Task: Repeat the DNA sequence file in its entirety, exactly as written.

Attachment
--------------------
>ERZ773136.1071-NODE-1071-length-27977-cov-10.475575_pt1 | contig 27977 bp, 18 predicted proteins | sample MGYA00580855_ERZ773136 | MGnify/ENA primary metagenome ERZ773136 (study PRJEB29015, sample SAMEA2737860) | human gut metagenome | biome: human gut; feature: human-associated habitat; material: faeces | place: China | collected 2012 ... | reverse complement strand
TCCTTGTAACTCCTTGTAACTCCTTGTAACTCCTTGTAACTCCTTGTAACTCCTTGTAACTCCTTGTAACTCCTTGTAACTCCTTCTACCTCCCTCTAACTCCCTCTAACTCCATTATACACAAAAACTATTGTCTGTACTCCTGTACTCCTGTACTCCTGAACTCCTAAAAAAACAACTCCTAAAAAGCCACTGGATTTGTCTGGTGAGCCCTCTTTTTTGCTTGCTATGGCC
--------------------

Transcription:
>ERZ773136.1071-NODE-1071-length-27977-cov-10.475575_pt1 | contig 27977 bp, 18 predicted proteins | sample MGYA00580855_ERZ773136 | MGnify/ENA primary metagenome ERZ773136 (study PRJEB29015, sample SAMEA2737860) | human gut metagenome | biome: human gut; feature: human-associated habitat; material: faeces | place: China | collected 2012 ... | reverse complement strand
TCCTTGTAACTCCTTGTAACTCCTTGTAACTCCTTGTAACTCCTTGTAACTCCTTGTAACTCCTTGTAACTCCTTGTAACTCCTTCTACCTCCCTCTAACTCCCTCTAACTCCATTATACACAAAAACTATTGTCTGTACTCCTGTACTCCTGTACTCCTGAACTCCTAAAAAAACAACTCCTAAAAAGCCACTGGATTTGTCTGGTGAGCCCTCTTTTTTGCTTGCTATGGCC